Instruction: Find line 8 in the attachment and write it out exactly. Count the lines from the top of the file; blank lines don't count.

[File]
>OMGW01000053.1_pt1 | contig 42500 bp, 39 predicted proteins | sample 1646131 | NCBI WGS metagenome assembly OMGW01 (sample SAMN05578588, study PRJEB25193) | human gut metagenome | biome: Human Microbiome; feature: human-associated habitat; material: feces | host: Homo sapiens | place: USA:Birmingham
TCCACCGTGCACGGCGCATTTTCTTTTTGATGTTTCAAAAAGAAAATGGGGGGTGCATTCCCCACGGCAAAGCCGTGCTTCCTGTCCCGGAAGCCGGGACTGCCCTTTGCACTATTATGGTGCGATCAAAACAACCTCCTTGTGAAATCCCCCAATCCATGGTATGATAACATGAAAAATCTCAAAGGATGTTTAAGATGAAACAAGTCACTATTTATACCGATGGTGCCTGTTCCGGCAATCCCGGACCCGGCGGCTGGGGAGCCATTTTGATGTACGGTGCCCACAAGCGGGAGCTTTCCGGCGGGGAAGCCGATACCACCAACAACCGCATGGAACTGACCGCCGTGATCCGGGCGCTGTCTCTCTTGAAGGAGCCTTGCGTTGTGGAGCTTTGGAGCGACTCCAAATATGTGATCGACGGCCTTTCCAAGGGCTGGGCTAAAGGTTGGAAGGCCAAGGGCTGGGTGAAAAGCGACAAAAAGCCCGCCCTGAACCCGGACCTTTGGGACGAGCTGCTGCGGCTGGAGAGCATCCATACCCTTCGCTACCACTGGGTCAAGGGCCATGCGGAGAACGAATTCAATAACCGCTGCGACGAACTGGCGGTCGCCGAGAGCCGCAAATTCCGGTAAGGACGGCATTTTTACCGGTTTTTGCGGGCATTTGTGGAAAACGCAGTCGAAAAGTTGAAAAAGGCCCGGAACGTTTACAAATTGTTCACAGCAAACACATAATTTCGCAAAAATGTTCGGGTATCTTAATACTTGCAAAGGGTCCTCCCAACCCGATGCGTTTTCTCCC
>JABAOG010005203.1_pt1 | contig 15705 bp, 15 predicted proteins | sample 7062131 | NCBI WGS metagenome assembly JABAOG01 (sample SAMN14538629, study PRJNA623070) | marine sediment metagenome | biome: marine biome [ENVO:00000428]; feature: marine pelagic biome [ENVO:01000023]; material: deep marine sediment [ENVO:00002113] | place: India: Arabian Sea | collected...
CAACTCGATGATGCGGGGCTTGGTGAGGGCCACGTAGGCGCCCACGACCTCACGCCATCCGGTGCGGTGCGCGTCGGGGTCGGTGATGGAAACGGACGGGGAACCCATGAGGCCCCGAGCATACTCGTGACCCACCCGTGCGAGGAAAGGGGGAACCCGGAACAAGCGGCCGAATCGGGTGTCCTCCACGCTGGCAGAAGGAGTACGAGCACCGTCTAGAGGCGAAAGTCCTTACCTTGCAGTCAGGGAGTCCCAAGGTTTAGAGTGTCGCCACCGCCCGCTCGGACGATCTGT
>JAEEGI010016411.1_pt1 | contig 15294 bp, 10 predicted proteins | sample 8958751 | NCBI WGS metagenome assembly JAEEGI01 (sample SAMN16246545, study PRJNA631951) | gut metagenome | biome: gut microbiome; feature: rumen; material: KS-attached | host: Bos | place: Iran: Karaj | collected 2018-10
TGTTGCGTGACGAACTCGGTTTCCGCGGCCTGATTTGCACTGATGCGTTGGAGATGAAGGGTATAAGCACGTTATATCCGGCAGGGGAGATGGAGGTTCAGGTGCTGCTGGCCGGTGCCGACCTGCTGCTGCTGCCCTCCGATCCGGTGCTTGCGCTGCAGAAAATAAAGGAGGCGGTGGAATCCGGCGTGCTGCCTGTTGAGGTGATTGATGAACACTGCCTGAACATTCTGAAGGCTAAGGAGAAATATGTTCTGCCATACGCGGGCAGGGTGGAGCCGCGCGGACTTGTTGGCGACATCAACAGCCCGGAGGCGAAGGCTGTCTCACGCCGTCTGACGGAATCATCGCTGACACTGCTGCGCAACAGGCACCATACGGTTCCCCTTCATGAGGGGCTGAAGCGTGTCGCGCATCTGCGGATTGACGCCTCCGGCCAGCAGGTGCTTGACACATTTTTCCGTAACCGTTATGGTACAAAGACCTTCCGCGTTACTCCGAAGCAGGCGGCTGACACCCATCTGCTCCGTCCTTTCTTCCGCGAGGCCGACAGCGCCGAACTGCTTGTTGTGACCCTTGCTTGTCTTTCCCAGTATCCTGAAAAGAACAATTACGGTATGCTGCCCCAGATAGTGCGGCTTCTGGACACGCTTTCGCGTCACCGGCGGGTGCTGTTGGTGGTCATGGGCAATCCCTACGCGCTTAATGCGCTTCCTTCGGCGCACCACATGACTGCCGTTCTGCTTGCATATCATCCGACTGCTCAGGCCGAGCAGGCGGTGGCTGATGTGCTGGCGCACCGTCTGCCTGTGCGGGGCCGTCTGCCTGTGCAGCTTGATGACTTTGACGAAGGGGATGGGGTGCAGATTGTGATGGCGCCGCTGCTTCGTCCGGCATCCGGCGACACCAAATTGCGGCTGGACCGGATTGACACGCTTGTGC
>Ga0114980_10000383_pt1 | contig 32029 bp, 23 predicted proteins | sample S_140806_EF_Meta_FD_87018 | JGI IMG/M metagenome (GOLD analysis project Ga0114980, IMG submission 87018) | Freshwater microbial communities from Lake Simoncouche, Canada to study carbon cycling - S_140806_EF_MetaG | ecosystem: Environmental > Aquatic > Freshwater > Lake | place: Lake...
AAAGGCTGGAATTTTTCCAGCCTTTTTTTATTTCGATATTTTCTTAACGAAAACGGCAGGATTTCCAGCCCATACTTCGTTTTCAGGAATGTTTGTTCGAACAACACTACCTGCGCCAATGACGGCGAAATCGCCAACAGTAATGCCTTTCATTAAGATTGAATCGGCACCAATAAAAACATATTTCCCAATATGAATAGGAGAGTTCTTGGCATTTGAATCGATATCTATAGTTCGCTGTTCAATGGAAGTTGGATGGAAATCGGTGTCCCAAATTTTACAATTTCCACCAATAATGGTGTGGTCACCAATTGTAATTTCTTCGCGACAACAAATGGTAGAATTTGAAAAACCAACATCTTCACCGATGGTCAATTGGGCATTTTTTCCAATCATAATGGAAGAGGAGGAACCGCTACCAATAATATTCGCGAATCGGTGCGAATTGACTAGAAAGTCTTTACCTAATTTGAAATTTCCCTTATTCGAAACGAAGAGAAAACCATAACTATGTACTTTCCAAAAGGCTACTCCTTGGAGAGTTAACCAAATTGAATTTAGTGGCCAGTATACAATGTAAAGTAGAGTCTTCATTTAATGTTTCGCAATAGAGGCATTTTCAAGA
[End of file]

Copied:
AAAGGCTGGAATTTTTCCAGCCTTTTTTTATTTCGATATTTTCTTAACGAAAACGGCAGGATTTCCAGCCCATACTTCGTTTTCAGGAATGTTTGTTCGAACAACACTACCTGCGCCAATGACGGCGAAATCGCCAACAGTAATGCCTTTCATTAAGATTGAATCGGCACCAATAAAAACATATTTCCCAATATGAATAGGAGAGTTCTTGGCATTTGAATCGATATCTATAGTTCGCTGTTCAATGGAAGTTGGATGGAAATCGGTGTCCCAAATTTTACAATTTCCACCAATAATGGTGTGGTCACCAATTGTAATTTCTTCGCGACAACAAATGGTAGAATTTGAAAAACCAACATCTTCACCGATGGTCAATTGGGCATTTTTTCCAATCATAATGGAAGAGGAGGAACCGCTACCAATAATATTCGCGAATCGGTGCGAATTGACTAGAAAGTCTTTACCTAATTTGAAATTTCCCTTATTCGAAACGAAGAGAAAACCATAACTATGTACTTTCCAAAAGGCTACTCCTTGGAGAGTTAACCAAATTGAATTTAGTGGCCAGTATACAATGTAAAGTAGAGTCTTCATTTAATGTTTCGCAATAGAGGCATTTTCAAGA